A couple of summers ago, I needed to escape DC. I needed to get away: from my job, from so-called friends, from everything. I needed to be around the friends that knew me and could offer a shoulder and a couple of strong margaritas.
So I flew to Atlanta to see my friends. I remember even breathing a sigh of relief as the plane took off from BWI and again as I walked through the ATL airport.
It was a wonderful few days. I had an exquisite night out, an afternoon of margaritas, time with two wonderful kids…still, I was lost in thought for a good chunk of it. One of the moments that stuck out was on my last full day in Atlanta. I’d stayed with my good friend Lola* (uh, I’ll call her Lola…she may not want me to use her real name) and her hubby and two kids. It was Sunday and we were on our way to church. As we rode, a gospel song came on the radio…one of those gospel songs that starts out with a monologue before the singing actually begins. In this case, the monologue was a story about a woman who had lost everything in some terrible way (no names used) and then gotten everything back in some way/shape/form. Again, I have to preface; I was in a weird place…my mind locked on the story the man was telling about a no-name woman. Somewhere. Who had lost something in a Conveniently Recent Disaster. It was slightly believable, but none of could be proven as factual. And who would dare to question a story about a woman who may or may not have lost everything in a devastating natural disaster?
Out loud, and clearly without filtering, I asked, “Is that story real? How do we know?”. Even from the back seat, I could see Lola* slowly shake her head and start giggling at a typical “Aisha” moment. Her oldest child chimed in, “Yeah, mommy – is that story real?”. Lola’s hubby laughed.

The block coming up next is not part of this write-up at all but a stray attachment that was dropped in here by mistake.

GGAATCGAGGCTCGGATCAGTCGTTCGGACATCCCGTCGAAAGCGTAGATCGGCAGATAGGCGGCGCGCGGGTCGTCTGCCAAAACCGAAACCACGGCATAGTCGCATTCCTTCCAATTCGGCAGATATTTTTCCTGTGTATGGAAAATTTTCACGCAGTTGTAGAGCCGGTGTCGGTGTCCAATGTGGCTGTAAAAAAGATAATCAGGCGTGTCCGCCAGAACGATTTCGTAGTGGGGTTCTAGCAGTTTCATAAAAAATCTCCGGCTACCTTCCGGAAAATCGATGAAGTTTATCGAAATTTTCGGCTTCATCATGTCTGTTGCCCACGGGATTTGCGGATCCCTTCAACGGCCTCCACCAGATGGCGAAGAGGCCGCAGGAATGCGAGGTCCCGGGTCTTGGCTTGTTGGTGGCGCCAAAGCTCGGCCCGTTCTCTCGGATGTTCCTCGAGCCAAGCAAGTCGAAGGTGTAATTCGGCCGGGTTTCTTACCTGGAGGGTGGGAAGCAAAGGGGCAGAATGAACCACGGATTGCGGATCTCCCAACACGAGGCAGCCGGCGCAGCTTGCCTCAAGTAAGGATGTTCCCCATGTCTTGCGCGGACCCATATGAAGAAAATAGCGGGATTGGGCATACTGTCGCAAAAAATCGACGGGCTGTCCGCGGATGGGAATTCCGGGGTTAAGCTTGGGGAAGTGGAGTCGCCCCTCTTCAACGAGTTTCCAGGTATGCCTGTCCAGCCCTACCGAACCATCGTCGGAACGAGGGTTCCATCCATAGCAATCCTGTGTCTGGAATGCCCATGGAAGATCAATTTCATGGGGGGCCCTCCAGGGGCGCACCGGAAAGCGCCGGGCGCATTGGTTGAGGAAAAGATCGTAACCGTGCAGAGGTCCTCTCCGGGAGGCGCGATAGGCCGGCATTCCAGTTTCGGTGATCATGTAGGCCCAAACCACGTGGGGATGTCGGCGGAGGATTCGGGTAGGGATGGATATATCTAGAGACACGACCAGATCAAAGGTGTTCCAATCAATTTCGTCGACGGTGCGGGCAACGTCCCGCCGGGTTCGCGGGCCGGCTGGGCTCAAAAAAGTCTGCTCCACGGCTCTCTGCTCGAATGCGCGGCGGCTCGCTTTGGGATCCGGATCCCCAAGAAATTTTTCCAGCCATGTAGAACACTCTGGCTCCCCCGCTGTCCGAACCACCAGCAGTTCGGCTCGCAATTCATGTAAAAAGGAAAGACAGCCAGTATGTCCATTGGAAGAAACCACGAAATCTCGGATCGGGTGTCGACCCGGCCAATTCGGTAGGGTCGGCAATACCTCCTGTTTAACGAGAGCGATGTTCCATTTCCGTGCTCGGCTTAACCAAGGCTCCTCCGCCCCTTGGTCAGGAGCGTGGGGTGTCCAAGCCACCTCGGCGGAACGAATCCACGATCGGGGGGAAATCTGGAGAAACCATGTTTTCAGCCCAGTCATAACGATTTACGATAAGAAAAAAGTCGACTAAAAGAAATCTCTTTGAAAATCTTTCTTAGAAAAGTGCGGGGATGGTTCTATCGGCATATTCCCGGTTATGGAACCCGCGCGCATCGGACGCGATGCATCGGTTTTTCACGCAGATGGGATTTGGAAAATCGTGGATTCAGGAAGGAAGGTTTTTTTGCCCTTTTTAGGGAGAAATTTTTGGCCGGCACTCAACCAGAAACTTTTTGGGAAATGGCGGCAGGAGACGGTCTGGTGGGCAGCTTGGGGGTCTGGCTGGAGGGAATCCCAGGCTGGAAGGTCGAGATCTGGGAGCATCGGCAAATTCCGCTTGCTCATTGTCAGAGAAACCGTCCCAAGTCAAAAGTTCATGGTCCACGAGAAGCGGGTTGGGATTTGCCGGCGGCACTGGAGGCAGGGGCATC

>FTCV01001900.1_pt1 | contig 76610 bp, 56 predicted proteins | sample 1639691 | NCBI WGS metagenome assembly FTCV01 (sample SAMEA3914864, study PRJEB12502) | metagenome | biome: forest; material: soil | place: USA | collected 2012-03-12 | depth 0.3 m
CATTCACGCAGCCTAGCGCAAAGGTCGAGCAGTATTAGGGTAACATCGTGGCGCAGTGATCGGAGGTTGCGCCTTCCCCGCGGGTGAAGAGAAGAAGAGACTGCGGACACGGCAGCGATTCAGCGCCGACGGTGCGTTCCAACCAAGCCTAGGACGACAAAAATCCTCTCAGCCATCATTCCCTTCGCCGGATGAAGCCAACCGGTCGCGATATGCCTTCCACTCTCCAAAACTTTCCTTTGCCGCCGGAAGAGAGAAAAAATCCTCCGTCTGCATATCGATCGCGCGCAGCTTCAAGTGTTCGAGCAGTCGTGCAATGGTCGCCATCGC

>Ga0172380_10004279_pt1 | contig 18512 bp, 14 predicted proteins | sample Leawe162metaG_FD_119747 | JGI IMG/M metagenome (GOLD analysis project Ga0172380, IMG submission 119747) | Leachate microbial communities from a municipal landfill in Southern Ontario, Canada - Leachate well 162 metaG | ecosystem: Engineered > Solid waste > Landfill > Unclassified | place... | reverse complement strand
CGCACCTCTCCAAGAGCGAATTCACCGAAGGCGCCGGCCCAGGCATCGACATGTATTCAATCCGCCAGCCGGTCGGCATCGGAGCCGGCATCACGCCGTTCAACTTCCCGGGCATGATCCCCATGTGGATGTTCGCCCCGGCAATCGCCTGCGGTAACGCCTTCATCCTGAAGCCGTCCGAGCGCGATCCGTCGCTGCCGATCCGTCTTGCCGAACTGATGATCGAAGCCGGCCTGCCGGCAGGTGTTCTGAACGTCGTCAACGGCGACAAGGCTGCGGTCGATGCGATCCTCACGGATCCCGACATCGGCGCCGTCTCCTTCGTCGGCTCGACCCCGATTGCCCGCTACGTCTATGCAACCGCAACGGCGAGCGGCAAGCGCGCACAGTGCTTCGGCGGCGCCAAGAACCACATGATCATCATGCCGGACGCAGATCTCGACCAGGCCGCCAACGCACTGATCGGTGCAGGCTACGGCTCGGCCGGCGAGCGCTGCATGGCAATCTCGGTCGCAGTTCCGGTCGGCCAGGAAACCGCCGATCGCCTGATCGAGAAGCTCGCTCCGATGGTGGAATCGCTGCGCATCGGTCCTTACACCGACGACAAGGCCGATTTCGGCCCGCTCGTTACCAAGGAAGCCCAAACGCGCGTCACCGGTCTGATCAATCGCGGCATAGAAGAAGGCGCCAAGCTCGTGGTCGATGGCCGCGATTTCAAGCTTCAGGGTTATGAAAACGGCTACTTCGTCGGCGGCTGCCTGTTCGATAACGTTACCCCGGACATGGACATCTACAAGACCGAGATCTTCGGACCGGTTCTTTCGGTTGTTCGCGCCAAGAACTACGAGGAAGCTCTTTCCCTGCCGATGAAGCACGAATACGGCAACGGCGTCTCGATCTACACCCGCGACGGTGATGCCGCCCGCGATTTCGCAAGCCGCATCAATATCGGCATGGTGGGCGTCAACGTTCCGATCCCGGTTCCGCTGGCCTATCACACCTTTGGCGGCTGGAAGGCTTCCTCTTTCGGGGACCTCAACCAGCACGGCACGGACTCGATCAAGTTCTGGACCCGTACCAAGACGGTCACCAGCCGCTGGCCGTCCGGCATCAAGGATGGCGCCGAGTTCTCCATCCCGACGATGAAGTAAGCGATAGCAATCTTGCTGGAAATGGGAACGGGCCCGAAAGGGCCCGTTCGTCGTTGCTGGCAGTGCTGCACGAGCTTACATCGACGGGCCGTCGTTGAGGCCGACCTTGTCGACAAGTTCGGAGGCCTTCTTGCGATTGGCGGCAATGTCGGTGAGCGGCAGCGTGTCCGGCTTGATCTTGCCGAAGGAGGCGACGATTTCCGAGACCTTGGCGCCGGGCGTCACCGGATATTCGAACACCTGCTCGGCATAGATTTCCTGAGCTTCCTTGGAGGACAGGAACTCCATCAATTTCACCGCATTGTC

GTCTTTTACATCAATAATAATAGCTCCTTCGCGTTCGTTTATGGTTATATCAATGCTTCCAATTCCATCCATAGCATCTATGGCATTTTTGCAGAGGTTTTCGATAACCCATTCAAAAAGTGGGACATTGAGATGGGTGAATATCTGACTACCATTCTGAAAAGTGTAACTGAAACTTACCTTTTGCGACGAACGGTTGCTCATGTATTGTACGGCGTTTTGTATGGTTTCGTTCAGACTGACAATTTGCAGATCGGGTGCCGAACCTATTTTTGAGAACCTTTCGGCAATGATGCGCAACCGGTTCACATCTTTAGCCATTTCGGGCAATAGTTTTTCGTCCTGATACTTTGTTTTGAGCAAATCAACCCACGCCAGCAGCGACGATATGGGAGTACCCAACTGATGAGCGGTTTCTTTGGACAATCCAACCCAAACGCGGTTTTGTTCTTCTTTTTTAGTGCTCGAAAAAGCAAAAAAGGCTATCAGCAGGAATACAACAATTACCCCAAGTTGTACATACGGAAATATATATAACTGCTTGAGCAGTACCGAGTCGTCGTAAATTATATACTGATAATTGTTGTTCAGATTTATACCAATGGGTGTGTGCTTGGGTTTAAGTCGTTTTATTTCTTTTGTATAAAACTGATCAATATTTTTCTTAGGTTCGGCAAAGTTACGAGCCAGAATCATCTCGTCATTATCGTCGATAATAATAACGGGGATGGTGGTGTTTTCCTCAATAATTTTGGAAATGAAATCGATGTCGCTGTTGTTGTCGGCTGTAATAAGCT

That was the moment I really started thinking about story; the story we listen to, the story we tell ourselves and the story others see.
This past Sunday morning I heard a similar song with a story monologue by Shirley Caesar. It’s called “I Remember Mama”. Midway through, she starts a monologue about “playing church” with her brother and sister. It’s a compelling, moving and totally believable story. Because it is her story and not a story about someone else.
This is a big deal to me. I’ve always been good at getting to the heart of others’ stories and it is believable when I tell it because it *is* their story in their voice.
The story I’ve been telling myself lately is that I’m completely alone in my business aspirations. Only I know what it looks and feels like. The color and smell of it. The shape of it. It is totally dependent on me. Sometimes that is the best freedom and other times it is the worst pain.
But, it is a completely untrue story! That is not the right story at all! I have a wonderful group of business women supporting me. They know I am a multi-skilled multimedia producer & consultant that also wants to build interactive spaces, both online and offline, virtual and real. They know that it is colorful, fun, witty, artistic and adventurous. I glide on the imagination, story and goals of others because it helps me know them! The dreams of their business are what I see when I’m putting video together!
You can’t see me, but I just clapped my hands and shouted “Yes!”
It doesn’t matter what the people-that-don’t-dream think about my business. They are NOT my customer. I *know* what I dream (and DO) about my business. Just because it doesn’t look like what someone else thinks it should look like shouldn’t DOES NOT matter!
It’s my story. It’s my song. If you don’t believe mine, then make your own – you’ll see.